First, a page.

A little more than a year after traffic began driving along the new Great Bridge Bridge in Chesapeake, VA, crews have completed the approaching roadways, a $6.8-million project.
Crews from Tidewater Skanska, which also worked on the $20.8-million bridge project, completed the roads approximately six months ahead of schedule.
Originally set for completion in July 2005, the Army Corps of Engineers project was able to get ahead of schedule for a few reasons, said Andrew Spendlove, resident engineer for the Great Bridge project.
What helped a lot was that Tidewater Skanska ended up being the low bidder for both construction contracts on the project. The Corps had originally planned for a phasing of the roadway to coordinate with the on-going bridge work to eliminate conflicts between the projects.
But being at the helm of both phases, Spendlove said they were able to rework some of the sequencing in order to get ahead of the game.
Before work on the Great Bridge was finished, they extended the worksite onto the 46 ft. (14 m) culvert bridge, which was a part of the second contract. By shifting work from one side of the culvert bridge to the other to line up with the work happening on the Great Bridge, and by working 60 hour weeks from Thanksgiving to the end of February, Spendlove said a lot of time was saved.
Also, instead of forming the slabs on-site, Skanska brought in pre-formed concrete slabs for the culvert bridge on lowboys, which also helped the work site shift happen successfully because of the time that saved. Each of the 19 cored slabs weighs approximately 20 tons (18 t) and measure approximately 47 ft. (14 m) long by 4 ft. (1.2 m) wide.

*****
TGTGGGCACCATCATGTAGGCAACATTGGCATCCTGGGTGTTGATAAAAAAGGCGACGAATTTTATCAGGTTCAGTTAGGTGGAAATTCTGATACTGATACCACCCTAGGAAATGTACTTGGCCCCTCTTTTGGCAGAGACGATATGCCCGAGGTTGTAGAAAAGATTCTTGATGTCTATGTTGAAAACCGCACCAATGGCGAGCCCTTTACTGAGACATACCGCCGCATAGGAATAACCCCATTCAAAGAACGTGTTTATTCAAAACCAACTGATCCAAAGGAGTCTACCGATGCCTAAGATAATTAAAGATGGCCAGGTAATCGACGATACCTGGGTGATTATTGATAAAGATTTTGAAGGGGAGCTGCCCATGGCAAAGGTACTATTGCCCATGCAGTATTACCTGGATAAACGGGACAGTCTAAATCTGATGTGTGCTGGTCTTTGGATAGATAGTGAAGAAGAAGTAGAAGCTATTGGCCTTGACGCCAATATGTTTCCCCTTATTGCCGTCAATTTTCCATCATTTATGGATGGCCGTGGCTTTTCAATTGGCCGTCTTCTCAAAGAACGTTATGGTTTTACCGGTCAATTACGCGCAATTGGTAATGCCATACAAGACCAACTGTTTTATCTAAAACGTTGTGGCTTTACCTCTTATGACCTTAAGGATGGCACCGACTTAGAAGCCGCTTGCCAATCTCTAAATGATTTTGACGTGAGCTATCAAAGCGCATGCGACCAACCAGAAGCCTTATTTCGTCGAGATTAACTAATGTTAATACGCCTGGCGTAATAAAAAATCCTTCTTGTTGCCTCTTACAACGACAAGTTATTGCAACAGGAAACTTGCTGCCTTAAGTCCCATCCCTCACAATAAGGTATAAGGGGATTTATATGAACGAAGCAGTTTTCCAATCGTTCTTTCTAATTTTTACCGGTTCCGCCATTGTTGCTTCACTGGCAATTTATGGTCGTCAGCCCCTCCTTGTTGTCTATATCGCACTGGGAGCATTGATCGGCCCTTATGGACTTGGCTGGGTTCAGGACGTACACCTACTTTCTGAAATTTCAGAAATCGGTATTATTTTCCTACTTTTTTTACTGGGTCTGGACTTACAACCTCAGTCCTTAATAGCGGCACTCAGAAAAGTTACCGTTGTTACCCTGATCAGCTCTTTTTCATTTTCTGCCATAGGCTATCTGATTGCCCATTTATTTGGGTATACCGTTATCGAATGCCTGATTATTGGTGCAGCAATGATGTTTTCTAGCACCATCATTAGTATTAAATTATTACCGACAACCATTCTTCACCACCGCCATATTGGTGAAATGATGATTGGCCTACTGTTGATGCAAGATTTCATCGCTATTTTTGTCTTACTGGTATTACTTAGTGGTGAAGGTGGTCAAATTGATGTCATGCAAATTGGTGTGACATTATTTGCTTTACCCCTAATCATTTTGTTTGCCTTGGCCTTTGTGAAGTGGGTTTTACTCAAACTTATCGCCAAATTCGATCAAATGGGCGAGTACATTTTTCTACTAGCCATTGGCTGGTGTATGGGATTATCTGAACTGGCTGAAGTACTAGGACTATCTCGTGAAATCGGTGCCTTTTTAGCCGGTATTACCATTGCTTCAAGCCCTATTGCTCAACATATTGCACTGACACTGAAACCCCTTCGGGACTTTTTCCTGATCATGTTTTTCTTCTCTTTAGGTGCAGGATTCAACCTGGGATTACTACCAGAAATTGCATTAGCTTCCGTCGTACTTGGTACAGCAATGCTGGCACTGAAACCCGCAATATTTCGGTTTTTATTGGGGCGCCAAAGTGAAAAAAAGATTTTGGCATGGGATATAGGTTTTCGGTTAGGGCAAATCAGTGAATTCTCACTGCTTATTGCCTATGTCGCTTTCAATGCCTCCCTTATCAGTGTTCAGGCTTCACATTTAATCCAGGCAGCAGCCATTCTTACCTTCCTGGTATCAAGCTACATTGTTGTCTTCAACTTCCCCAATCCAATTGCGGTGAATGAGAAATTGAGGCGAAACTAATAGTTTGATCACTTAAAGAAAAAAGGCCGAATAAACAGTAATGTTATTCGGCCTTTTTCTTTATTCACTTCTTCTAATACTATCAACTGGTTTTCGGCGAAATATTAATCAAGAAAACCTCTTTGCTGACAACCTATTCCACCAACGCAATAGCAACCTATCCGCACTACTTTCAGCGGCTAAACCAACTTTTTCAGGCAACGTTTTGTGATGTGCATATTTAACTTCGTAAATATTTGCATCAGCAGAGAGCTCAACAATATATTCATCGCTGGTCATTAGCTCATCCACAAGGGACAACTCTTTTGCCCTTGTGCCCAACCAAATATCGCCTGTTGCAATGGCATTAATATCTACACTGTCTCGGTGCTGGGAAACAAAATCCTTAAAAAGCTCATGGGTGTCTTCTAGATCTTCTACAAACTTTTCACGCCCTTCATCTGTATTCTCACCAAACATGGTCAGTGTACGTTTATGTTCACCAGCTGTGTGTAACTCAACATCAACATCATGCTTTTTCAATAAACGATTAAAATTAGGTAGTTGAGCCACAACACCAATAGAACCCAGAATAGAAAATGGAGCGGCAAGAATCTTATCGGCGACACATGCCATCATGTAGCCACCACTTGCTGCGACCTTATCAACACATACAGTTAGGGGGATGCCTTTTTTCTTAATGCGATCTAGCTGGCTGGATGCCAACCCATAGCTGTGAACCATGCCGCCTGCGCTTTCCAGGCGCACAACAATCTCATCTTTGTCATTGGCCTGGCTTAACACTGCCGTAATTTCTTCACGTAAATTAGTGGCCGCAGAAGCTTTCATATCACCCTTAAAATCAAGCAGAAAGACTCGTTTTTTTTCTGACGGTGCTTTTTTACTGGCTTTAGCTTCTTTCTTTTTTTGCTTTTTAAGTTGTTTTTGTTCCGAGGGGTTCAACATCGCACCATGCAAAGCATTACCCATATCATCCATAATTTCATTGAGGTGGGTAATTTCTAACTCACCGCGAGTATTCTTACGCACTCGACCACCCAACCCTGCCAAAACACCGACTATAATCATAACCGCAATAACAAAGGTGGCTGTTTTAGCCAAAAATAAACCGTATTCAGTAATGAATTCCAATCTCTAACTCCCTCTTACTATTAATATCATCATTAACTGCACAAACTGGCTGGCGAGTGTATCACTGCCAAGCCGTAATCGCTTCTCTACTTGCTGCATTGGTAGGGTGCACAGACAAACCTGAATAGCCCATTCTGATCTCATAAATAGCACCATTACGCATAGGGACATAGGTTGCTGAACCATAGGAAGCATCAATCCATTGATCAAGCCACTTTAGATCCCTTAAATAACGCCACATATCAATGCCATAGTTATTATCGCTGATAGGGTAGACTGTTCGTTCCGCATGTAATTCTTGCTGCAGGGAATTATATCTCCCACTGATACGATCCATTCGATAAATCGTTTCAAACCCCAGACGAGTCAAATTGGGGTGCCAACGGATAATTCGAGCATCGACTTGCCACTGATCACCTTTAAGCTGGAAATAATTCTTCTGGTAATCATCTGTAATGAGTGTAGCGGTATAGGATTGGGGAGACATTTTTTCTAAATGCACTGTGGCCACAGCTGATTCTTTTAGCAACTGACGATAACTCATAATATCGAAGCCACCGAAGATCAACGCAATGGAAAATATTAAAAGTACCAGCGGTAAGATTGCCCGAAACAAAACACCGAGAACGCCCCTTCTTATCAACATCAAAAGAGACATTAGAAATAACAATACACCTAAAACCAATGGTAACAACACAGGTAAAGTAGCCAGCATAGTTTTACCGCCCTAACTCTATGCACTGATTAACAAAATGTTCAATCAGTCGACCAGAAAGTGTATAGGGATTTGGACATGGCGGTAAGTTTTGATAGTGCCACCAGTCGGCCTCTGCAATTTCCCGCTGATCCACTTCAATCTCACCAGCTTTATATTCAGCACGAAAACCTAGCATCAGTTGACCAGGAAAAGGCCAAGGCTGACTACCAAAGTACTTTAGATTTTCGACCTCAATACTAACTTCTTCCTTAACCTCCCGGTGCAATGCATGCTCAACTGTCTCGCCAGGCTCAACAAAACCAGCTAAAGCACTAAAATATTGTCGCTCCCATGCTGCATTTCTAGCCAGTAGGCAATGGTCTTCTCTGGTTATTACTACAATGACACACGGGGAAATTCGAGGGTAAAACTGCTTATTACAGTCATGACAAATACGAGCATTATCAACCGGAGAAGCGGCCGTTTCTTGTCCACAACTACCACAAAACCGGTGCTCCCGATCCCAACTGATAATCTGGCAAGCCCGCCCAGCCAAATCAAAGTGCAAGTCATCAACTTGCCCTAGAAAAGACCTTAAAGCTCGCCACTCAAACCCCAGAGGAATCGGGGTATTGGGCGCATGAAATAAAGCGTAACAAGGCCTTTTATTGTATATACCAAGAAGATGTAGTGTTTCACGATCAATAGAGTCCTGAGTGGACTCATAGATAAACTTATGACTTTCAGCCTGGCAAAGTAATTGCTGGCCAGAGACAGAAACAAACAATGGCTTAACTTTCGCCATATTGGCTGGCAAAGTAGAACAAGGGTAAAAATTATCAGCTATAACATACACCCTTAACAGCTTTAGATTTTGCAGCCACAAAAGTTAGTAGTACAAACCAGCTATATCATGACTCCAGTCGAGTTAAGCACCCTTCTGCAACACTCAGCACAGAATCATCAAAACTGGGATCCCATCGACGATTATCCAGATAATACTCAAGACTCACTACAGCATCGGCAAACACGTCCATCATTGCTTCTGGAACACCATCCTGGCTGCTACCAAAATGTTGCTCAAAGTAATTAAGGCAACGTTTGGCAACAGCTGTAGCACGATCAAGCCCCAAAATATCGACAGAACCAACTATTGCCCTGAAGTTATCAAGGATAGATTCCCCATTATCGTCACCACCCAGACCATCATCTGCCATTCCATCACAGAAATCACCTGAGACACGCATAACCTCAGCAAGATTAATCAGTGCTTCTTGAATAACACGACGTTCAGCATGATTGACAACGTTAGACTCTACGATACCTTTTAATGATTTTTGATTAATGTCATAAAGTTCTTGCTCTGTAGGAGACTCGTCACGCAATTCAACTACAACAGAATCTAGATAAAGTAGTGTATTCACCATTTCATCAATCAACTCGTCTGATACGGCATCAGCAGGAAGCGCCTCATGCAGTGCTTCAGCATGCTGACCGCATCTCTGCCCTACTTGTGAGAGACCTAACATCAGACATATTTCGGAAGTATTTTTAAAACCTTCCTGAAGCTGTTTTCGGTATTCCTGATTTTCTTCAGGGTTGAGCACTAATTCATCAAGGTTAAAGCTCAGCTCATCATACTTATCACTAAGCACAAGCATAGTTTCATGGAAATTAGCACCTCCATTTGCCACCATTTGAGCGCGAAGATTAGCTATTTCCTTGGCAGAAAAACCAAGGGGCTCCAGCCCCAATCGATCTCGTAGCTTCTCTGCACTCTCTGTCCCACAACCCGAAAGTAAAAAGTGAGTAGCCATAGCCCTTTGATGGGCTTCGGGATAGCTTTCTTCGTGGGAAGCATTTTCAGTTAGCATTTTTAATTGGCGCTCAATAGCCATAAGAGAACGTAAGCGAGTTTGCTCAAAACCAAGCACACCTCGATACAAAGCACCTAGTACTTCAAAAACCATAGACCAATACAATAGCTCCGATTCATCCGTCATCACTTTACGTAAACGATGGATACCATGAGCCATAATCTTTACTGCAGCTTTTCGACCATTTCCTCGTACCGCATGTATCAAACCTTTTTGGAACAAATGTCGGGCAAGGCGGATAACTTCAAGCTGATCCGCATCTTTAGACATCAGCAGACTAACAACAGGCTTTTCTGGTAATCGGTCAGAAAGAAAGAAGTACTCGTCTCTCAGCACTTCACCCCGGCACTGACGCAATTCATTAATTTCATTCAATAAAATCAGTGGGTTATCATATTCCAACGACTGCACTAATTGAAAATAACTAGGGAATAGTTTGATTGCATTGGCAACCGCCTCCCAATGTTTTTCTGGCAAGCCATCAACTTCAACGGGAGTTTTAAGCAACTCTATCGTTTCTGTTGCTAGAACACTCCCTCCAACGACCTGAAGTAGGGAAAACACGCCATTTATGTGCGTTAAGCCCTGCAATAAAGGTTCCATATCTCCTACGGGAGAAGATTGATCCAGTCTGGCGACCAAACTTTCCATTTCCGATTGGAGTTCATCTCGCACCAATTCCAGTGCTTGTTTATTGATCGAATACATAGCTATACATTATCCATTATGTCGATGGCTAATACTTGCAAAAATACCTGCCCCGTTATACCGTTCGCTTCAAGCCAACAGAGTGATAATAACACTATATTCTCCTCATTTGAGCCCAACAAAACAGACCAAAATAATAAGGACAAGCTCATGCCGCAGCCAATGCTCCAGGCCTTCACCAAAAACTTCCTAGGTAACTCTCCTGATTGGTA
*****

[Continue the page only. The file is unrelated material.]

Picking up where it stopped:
Spendlove said the bridge, now spanning five lanes instead of just two, was ready to drive on approximately a week after the completion of the bulkhead.
Approximately 10,000 cu. yds. (7,650 cu m) of cut and 10,000 cu. yds. (7,650 cu m) of fill was moved during this phase.
But just because crews completed the job so early, doesn’t mean they didn’t run into any challenges along the way.
Spendlove said the process of driving in the sheet piles for the culvert bridge started without any problems.
But then, one sheet pile just stopped moving and the process began vibrating the embankment, causing some of it to slough into the waterway.
“That got scary for us because cars were going over the road [at the top of the embankment],” he said.
Plans for the 1925 version of the bridge showed there shouldn’t have been anything in the way, but the crews soon realized what was going on.
Spendlove said the cofferdam, which was used to keep water away from drying concrete, from the construction of the 1925 bridge was never removed.
In addition, the City of Chesapeake said Skanska crews couldn’t cut off a major water and sewer line that ran below the roadway during the peak usage season. Since that was necessary for the project, Spendlove said they provided material for another pipeline to the north end of the project to maintain flow during the project.
Spendlove said this pipeline came in handy when a barge rammed into and damaged the main line. Service remained uninterrupted because of the additional pipeline.
Approximately 9,000 tons (8,200 t) of asphalt was used to create the new roadways, which run approximately .75 mi.
The main subcontractors for the project were: Cascade Contractors, sewer, storm and water utilities; Parkway Grading, paving; Contractors Paving, asphalt; and Denbigh Construction, curbing.